The first trial was with the ugly pot. The objective in all trials
was to get water to boil. I filled it half full (4 litres).
After 38 minutes the water was steaming hot, but not boiling.
There was massive shrinkage of the pot, until the level of the
water was near the brim.
The good pot was filled initially with seven litres of water.
As it shrank I bailed out water to keep it from spilling over
onto the fire. The water became steaming hot after about 12 minutes,
but failed to boil over a trial time of one hour, thirty-seven
minutes. Shrinkage left it seriously misshapen as one side moved
up close to the plane of the ring.
|Lopsided shrinkage in the 'good' pot|
This may have been due to un-uniform thickness of the rawhide circle the pot was made from. Hide varies in thickness, and on the half hide this pot was made from it was impossible to find a circle of this area that was uniform in thickness throughout. Also thickness varies from hide to hide. Since I didn't specify a thickness grade when ordering, Buckskin Leather sent me the two best they had available. The ugly pot was made from the thicker of the two, and that, coupled with its greater vertical proportion, may have contributed to its greater uniformity in shrinkage.
The ugly pot again. 3.5 litres of water. Again, water became steaming hot in short order, but failed to boil. We (myself, Betty, and friend Val) decided that it was hot enough to brew tea in, and created a tea bag from cheese cloth and chamomile. Popped it in at one hour, five minutes.
|Terminated trial at one hour, twenty-five minutes, still no boiling. The tea tasted distinctly of rawhide. Not terribly appetizing .||cheese cloth chamomile tea bag in 'ugly' pot|
The method of cooking by putting hot rocks into a container (leather,
or mud slaked basketry) has been popular amongst diverse groups
of hunter-gatherers. The container can be as simple as a skin
pressed into a hole dug in the ground, or draped over a circle
of rocks. The latter is the method I chose to use for comparison
purposes with the pot-over-fire method.
Sedimentary rocks should be avoided, since trapped moisture can
cause the rocks to explode when heated (Wilson, 1996; McParland, 1977). The
best rocks to use are igneous (though porous igneous can explode
since it contains gas pockets which expand when heated (Wilson,
1996)). Then there are the rocks which I used. A couple of them
were fine, but most were nice looking cobbles of the variety not
This is one of them after being heated and submerged.
Unless one fancies a high mineral content in one's diet, this
type of rock should be avoided. It didn't explode or shatter
(I wore safety goggles just in case), it crumbled. With transportation
and handling it has crumbled even more and seems to have totally
given up on continued existence as an integrated entity. It is
the metamorphic equivalent of granodiorite, though only slightly
metamorphosed so that one almost has to use one's imagination
to detect oriented bands of hornblende (the dark mineral) visible
after cracking, and it would be (was) a very tough call for a
novice rock seeker without first cracking the cobble. The white
portion is sodium feldspar, and the off-white/grey mineral is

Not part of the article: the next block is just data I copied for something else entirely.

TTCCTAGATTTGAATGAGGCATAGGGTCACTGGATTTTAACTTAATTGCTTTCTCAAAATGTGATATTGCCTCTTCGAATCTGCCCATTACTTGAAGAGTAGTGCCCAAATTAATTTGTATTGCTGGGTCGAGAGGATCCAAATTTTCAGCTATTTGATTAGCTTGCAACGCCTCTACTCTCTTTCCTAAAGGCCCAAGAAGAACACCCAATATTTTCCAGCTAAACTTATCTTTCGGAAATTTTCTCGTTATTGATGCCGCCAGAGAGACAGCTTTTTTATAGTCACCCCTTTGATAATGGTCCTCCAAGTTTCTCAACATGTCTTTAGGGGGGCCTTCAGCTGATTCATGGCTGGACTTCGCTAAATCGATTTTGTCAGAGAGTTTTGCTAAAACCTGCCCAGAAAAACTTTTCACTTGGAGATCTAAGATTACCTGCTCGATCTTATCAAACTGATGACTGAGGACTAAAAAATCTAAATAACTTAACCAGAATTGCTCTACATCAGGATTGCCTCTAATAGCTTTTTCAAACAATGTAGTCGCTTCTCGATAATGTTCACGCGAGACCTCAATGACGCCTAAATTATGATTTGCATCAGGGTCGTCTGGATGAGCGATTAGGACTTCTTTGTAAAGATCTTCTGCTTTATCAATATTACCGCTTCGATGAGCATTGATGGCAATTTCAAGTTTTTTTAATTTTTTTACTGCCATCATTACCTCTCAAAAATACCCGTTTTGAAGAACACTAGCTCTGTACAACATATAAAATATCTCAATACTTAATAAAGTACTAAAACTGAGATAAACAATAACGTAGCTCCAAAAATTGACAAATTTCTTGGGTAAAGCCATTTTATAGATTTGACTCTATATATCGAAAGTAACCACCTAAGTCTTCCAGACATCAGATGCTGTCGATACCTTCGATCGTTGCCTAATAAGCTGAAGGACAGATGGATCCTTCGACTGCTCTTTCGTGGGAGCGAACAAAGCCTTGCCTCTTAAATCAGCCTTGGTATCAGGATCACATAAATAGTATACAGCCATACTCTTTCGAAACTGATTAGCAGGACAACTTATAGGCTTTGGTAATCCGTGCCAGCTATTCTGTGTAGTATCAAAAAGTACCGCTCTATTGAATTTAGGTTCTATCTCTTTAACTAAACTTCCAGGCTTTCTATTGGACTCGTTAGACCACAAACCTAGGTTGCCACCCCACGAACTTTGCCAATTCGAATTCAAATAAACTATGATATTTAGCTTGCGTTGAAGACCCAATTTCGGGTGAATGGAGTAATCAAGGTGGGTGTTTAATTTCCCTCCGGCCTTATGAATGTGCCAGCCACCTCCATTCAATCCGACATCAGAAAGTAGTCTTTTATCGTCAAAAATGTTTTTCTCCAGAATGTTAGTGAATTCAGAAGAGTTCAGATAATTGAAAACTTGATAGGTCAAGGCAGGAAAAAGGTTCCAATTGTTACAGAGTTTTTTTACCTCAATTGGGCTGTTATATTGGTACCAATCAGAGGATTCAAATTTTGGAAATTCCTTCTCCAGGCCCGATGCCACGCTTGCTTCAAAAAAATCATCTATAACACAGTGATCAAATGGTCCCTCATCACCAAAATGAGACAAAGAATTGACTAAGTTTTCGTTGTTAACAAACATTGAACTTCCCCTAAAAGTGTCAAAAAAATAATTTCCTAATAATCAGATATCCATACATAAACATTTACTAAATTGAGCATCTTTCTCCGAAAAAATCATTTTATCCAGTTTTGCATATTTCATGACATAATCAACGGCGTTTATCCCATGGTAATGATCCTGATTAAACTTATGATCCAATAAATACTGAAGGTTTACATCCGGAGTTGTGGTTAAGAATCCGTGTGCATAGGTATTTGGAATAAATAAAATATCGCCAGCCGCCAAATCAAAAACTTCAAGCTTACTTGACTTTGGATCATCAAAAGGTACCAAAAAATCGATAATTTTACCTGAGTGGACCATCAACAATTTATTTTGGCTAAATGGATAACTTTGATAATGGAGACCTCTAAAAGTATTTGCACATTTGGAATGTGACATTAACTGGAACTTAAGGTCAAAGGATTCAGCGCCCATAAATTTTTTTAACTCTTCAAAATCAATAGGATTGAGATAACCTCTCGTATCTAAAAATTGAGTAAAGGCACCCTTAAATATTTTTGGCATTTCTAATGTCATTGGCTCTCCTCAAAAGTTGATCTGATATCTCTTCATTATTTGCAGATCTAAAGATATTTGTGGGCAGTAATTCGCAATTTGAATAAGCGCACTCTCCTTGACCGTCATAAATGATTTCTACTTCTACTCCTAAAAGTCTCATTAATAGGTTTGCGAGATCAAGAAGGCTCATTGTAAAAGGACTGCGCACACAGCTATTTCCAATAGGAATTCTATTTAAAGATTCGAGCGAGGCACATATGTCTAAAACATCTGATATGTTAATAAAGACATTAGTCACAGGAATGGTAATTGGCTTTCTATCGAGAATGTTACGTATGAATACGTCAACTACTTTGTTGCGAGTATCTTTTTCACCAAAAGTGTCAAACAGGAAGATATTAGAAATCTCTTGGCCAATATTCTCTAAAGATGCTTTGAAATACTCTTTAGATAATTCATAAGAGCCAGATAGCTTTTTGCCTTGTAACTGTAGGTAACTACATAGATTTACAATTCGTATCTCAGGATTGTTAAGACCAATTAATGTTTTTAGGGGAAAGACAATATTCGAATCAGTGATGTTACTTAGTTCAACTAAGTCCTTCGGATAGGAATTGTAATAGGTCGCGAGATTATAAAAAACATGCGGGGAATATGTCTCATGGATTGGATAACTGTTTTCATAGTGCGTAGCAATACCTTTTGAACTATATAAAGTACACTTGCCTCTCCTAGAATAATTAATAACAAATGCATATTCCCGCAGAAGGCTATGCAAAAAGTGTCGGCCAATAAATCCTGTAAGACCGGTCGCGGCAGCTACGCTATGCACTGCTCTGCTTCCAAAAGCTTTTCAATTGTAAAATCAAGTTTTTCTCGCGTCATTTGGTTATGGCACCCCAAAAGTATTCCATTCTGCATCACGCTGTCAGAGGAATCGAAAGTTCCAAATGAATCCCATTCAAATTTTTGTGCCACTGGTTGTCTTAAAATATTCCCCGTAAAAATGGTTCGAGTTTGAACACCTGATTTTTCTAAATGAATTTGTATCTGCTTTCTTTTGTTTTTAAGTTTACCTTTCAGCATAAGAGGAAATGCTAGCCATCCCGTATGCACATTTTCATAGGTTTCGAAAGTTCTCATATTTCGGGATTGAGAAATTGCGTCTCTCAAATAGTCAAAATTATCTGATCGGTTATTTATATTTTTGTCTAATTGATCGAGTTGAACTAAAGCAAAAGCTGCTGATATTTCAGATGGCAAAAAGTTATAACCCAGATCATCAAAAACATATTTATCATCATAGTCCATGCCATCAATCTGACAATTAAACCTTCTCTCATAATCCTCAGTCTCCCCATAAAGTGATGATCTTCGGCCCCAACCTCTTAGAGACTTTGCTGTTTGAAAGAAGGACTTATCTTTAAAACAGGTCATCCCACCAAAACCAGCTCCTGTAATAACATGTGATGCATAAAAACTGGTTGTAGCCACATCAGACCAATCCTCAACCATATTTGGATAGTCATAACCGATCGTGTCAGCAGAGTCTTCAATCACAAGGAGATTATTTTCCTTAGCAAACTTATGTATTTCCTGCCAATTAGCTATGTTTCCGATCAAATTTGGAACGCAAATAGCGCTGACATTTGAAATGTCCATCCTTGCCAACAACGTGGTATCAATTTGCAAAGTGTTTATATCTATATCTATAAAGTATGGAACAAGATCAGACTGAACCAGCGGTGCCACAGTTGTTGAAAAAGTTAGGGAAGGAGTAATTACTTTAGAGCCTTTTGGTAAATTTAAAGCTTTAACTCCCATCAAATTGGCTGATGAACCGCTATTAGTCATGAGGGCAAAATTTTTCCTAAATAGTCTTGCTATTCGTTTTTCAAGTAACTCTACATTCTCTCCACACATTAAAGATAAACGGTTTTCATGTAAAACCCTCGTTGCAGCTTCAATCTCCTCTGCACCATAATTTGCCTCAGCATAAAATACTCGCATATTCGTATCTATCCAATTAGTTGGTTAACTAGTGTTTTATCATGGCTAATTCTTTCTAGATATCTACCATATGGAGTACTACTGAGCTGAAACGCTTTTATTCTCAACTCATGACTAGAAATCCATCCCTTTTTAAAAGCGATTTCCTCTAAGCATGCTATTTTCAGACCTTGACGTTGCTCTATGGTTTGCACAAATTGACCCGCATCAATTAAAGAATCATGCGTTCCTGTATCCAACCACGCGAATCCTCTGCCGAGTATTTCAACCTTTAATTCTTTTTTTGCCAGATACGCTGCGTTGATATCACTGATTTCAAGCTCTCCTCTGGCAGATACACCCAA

quartz (Wilson, 1996). Further adding to its fragility is the
fact that it is weathered, and one can see the weathering rind
on a broken section. They, like so much of the material in this
experiment, were scavenged from around Rosewood Gardens, some
from the surface of the ground, others from a dirt pile produced
as a result of recent digging. Better would have been cobbles
protected from weathering by a stream, though these are susceptible
to tumbling which can create incipient fractures (small cones of percussion going into the material) in the surface,
come apart if stressed (Wilson, 1996). Still, a cone fragment or two in the
stew would be better than a significant portion of crumbled metamorphic
equivalent of granodiorite.
In his experimenting with heating and cooling rocks, Pat McParland (1977) discovered that "in general a rock could be heated and submerged as many as seven times" before breaking, and his experiment involved cold water each time. He notes that the figure could be higher if the water in the trials had been allowed to remain hot. This is an important factor in the consideration of efficiency (how many trips to the stream bed) of the method. The rocks I was using did not conform to his general rule.
The 'container' held 16 litres of water. I removed hot rocks
from the fire one at a time and deposited them into the container
using a shovel. After about twenty five minutes the water was
steaming hot, but not boiling. It was clear that my fire was too
small, that I didn't have enough cobbles to boil that much water,
and that the number I did have was diminishing due to crumbling.
We decided to halt for dinner. We had hoped to cook it in the
manner described in Clan of the Cave Bear (Auel, 1980), but, alas,
it was not to be. The stew was cooked in the kitchen (recipe
at end of this document), and desert was marshmallows roasted
on sticks of maple.
Trials continued on March 23, 1996, focusing primarily on the hot
rock method. Betty had the fire going prior to my arrival in the morning
and reported hearing a loud bang. One of the rocks that formed the
circle, a sedimentary, had split suddenly. Thus we learned that rock
selection is important for ring stones as well, not just rocks directly in
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